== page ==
“Freedom is not to be confused with ‘free choice,’ which lies at the root of our human sins. Sin results from making the wrong choice, and suffering and death come forth from it. True freedom, therefore, results from submitting ourselves to the will of God. Moses is a symbol of this true freedom of man, for his is a model of the true servant of God.            […]          In other words, ‘freedom’’ for a Christian does not mean ‘do whatever you want.’ Rather it is found in our free and humble submission to the will of God. No-one can be ‘free’ by virtue of his own powers. The Greek Fathers underscored the principle of synergy, or co-operation, with God. It is only through Christ, who has freed us from the power of evil, that one may obtain true freedom in God.”

(Joost van Rossum in St. Vladimir’s Theological Quarterly, Volume 49 Number 3, pgs. 303-305)

The Desire to do God’s Will

“We must learn to treat all other situations in the same manner, not knuckling under to our desires, but keeping a tight rein on them, directing them to the one primary aim: to stay within the will of God and to do His will. If we do that, our desires will turn around, becoming good and righteous. We will stay calm in every storm, finding peace in God’s will. In fact, if we sincerely believe that nothing can happen to us except by His will – and if we have no other desire than to be actively doing that will – it is self-evident that we will always get only what we desire!” (Jack N. Sparks, Victory in the Unseen Warfare, pg. 58)

Ten years ago: 9/11

Ten years ago today time momentarily came to a stop. It was unreal, and then that moment was played over and over again as if we couldn’t get out of it. We couldn’t make ourselves believe what had happened.

Ten years later that moment remains fixed in our minds, and yet time has moved on, and it is time for us to move forward as well – to continue our journey for there is hope in moving on.

“If faith represents the columns on which the temple of spiritual life stands, perseverance represent the stones by which the whole edifice is constructed but to assess the value of the spirit of persistence in prayer, we should first consider the spirit of despondency. Despondency is the folly of pride and stiffness of neck. The desperate man follows his own stubborn counsel and chooses the torment of everlasting hell. He does not wish to yield to God or accept from his hand the sweetness and the bitterness of this life. By doing so, he refuses the crown of eternal life.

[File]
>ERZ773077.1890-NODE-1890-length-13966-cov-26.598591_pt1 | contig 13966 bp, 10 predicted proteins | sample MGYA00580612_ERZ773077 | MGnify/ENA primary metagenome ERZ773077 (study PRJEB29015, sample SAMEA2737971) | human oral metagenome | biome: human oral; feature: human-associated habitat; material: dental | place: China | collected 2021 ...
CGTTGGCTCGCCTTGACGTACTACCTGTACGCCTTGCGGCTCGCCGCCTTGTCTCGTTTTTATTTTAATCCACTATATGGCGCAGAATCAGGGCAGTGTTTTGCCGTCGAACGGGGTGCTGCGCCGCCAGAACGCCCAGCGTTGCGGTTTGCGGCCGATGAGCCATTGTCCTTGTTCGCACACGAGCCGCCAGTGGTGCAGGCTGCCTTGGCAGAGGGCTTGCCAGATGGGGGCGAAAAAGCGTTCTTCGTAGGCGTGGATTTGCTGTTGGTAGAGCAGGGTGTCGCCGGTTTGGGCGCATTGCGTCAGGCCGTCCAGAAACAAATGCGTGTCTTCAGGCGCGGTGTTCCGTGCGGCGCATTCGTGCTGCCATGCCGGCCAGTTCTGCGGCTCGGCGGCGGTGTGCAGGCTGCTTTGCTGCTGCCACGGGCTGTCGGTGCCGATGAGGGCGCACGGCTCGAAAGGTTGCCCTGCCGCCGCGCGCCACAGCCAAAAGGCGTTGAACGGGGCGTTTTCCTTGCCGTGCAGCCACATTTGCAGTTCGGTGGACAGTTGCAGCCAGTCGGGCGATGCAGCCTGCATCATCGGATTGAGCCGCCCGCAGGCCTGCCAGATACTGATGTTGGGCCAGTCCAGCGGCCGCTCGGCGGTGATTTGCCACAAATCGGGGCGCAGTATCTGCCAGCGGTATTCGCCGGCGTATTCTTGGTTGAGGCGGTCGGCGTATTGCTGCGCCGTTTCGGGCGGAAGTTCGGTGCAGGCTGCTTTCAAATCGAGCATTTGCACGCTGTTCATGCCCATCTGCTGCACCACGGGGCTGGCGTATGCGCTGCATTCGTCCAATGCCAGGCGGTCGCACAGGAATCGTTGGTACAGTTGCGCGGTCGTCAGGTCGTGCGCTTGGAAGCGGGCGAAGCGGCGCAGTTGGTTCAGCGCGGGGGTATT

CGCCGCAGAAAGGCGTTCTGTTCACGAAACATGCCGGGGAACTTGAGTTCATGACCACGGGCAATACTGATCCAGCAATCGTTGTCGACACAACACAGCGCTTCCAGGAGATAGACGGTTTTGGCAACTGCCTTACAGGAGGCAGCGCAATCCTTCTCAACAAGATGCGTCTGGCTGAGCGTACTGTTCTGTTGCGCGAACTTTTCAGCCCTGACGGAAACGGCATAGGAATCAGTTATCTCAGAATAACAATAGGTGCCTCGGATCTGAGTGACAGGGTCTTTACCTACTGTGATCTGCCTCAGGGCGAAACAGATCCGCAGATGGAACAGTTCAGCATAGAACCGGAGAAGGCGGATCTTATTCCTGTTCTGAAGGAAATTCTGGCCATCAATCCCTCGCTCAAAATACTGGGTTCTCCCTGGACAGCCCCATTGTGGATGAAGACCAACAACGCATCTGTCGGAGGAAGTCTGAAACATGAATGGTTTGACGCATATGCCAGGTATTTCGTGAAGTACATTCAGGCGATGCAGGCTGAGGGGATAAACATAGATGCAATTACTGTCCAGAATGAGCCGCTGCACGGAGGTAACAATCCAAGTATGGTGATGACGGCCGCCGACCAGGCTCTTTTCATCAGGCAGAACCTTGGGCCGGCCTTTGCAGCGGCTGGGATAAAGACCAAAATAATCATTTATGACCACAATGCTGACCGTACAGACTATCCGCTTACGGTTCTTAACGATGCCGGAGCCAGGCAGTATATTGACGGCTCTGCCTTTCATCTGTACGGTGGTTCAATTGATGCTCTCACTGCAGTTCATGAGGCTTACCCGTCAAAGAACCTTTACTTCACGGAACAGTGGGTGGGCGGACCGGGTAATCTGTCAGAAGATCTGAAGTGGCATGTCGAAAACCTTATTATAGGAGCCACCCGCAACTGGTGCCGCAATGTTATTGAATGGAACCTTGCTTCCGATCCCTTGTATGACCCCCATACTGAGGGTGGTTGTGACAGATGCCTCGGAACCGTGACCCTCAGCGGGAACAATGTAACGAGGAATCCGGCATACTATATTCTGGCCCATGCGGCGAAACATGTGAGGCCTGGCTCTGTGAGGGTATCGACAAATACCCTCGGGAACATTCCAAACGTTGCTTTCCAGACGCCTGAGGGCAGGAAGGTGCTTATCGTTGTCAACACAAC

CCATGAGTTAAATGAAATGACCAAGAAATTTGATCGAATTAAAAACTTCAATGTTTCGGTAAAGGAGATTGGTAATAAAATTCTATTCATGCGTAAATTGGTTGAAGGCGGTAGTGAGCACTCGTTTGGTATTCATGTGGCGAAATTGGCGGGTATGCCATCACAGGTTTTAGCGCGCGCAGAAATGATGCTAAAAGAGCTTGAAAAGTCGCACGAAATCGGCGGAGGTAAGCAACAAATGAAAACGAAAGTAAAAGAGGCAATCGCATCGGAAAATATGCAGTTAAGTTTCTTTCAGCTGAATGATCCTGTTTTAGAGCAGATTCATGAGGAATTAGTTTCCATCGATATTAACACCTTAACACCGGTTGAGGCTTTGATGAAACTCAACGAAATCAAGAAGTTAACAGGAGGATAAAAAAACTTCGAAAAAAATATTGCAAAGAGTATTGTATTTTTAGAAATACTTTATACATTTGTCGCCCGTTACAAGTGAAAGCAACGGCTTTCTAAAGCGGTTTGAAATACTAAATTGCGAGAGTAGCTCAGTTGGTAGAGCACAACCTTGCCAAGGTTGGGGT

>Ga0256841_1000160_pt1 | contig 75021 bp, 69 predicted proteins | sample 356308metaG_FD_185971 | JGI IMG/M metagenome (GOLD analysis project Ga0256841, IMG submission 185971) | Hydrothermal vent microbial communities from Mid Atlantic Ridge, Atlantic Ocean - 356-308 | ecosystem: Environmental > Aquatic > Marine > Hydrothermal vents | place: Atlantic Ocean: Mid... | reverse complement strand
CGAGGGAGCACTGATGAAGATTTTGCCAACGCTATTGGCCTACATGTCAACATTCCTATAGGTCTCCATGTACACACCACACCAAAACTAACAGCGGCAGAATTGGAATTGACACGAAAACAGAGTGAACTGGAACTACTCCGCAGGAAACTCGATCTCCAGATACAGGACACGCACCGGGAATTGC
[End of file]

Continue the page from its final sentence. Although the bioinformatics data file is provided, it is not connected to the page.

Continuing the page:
The spirit of persistence springs from an inward conviction that life is but one single way that leads to the kingdom of heaven. Persistence in walking along that way is then the only means of arrival, the only means of overcoming difficulties. Those who stop on the way, for whatever reason, have fallen into Satan’s snare: ‘Walk while you have the lighter, lest the darkness overtake you (John 12:35). That is, so long as you walk the light attends you and leads you, but if you stop, darkness – that is, the enemy – will overtake you at once. Regression is a kind of miscarriage of the soul, a failure, and a fall into its deadly pride and its strange desire for perdition: ‘No one who puts his hand to the plough and looks back is fit for the kingdom of God.’ (Luke 9:62) It is really amazing that for those traveling along the way of prayer and worship, rest lies only in double their pace and increasing their struggle!” (Matthew the Poor, Orthodox Prayer Life, pg. 164)

The Saints: Examples of the Gospel

“Perhaps more than anything else the lives of the Saints (and of the elders in this book) provide an ‘interpretation’ of Christ’s Gospel, ‘written not with ink, but with the Spirit of the living God; not in table of stone, but in fleshly tables of the heart’ (2 Cor. 3:3). That which is of greatest importance in these lives are not so much the details of each llife, but rather the spirit that breathes in them, which shaped them into precious vessels of the Holy Spirt. These lives bear witness to the transformation of man that is possible, when the Christian gives himself wholly over to the will of God. As Elder Sophrony of Essex has written, it is not arbitrary asceticism or the possession of supernatural gifts that constitute genuine Christian spiritual life, but rather obedience to the will of God. Each person has his own capabilities and his own path to tread; the keeping of Christ’s commandments, however, remains a constant.”   (Herman A. Middleton, Precious Vessels of the Holy Spirit: The Lives & Counsels of Contemporary Elders of Greece, pg.22)

Saints of the 20th Century